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Developing a Brewing Calculator

TroubleShooting

Gary Fisk — Americus, Georgia asks,
Q

An important part of my homebrewing hobby is the development of web-based brewing calculators. The biggest challenge is finding good technical information. Web searches often yield vague results, formulas with errors, or formulas based on non-metric units. Where do professional brewers find high-quality technical information? Which books would you recommend for technical reference purposes?

A

I also consider developing my own calculation tools a key part of my hobby and, previously, part of my job as a commercial brewer. I have a pretty handy collection of calculations and will touch on what has been valuable to me along my tool-making journey, starting with your question about sources used by professional brewers. The short answer is brewing school. Whether brewers take brewing classes in universities like Weihenstephan, UC-Davis, KU Leuven, Oregon State, Heriot-Watt, Auburn, and Virginia Tech, or through private brewing schools like Siebel and the American Brewers Guild, the same basic beer math is taught. And these days, it’s all taught using the metric system.

Perhaps the most fundamental group of brewing calculations are those related to wort and brewhouse yield. All schools teach students that kg extract is equal to liters of wort multiplied by the product of wort specific gravity (kg per liter) and wort Plato (kg of extract per kg of wort). This basic relationship opens up a whole set of calculations related to mash calculations and efficiency. Textbooks like Kunze’s Technology Brewing and Malting and The Comprehensive Guide to Brewing (Gabriela Basarová, Jan Savel, Petr Basar, Pavlína Basarová, Tomás Lejsek) include examples of these equations and how they are used. Another really helpful book is Steve Holle’s A Handbook of Basic Brewing Calculations published by the MBAA (Master Brewers Association of the Americas) in 2003.

When it comes to hop math, there is really only one equation universally used and that is how to calculate hop charges based on some level of bitterness in terms of international bitterness units (IBUs). Unfortunately, the golden key that makes hop calculations tick is the elusive utilization term; most brewers refer to tables relating utilization to boil time, wort gravity, and hop preparation type. Some brewers calculate oil contribution based on hop analytics, but this is not commonly used.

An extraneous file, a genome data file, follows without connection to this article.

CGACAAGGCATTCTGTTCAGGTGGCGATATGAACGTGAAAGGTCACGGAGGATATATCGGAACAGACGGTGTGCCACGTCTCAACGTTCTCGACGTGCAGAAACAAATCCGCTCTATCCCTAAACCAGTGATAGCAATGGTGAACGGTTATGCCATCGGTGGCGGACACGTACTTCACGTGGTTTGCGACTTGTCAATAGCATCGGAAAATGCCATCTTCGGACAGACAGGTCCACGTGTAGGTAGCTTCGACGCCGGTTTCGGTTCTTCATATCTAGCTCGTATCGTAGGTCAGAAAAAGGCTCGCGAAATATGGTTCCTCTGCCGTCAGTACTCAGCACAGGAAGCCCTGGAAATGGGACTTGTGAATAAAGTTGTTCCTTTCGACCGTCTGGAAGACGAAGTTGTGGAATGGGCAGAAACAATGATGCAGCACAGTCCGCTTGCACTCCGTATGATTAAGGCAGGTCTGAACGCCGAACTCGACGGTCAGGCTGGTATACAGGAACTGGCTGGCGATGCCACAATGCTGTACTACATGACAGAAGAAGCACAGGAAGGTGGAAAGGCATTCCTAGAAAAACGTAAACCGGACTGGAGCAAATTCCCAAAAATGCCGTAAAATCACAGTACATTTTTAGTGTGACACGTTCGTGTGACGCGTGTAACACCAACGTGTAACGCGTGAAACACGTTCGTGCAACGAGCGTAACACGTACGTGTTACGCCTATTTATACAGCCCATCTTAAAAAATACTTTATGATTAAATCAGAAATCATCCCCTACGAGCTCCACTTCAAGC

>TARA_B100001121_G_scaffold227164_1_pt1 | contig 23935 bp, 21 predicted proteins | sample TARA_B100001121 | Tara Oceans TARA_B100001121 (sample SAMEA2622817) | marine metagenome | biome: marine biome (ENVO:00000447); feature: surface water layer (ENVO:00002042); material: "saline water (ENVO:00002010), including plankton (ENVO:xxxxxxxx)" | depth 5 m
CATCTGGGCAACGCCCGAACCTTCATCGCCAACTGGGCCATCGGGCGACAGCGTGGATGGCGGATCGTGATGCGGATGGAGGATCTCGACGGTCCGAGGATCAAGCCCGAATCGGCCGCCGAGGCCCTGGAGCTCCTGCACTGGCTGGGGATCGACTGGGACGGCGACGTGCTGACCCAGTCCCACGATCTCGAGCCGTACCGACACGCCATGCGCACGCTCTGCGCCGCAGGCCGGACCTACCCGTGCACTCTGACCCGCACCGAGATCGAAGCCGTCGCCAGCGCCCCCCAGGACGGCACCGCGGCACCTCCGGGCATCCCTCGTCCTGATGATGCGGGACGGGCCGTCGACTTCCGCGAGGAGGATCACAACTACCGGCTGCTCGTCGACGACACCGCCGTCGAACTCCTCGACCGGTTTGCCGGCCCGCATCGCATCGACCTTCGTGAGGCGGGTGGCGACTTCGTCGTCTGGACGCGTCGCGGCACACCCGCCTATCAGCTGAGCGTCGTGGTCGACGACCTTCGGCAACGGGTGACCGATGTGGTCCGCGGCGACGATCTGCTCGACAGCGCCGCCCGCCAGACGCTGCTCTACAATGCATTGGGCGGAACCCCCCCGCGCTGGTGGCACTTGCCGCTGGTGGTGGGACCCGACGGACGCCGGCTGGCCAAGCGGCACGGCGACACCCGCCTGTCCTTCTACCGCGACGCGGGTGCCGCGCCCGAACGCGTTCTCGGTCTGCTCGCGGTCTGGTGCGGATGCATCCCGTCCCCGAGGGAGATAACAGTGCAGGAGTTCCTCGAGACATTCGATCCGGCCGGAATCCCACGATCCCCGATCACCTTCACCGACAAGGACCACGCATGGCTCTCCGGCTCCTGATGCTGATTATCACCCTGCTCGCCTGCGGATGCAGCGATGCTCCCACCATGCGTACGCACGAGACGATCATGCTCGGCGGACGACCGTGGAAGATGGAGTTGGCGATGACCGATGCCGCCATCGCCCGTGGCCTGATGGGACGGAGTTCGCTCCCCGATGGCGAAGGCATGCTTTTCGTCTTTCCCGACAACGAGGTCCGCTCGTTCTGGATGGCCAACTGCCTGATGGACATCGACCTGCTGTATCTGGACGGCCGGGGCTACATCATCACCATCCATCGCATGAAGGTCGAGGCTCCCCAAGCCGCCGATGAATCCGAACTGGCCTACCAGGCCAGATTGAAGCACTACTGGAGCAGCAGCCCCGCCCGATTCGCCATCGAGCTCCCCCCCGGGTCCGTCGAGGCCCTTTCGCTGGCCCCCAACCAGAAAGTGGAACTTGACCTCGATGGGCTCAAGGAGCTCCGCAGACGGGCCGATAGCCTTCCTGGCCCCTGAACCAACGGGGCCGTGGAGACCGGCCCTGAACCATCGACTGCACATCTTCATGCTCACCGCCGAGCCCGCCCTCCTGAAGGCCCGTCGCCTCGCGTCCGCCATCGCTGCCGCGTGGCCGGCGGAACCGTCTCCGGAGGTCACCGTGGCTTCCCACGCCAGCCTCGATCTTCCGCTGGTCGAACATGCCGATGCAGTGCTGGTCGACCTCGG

There are also a range of brewing calculations related to mashing-in, mash heating and boiling, wort heating, boiling and cooling, and beer blending and dilution. These calculations are all based on fundamental math used in food engineering/processing. Much of this is left out of brewing texts and is the sort of topic often left to classroom lectures. The good news is that Q = MCp∆t is the key to all of the heating and cooling equations (Q is heat energy, M is mass, Cp is specific heat, and ∆t is temperature change). The only obscure constant that can be hard to find is the specific heat of malt. The specific heat of malt and other brewing grains is about 1.8 kJ/kg*Kelvin (0.43 BTU/lb.*F).

Another great source of information about brewing calculations is found on brewing ingredient and process aid specification sheets. My brewing calculation workbook includes separate tabs for usage rates of beer finings, enzymes, and nutrients. These are the sorts of tidbits of information that can easily be added to your library of nuggets as you try new things.

And finally, there is water. I am a picky user of tools and really don’t like any water calculator that I have trialed and wrote my own water tool based on the water basics first laid out by Paul Kolbach in the early 1950s.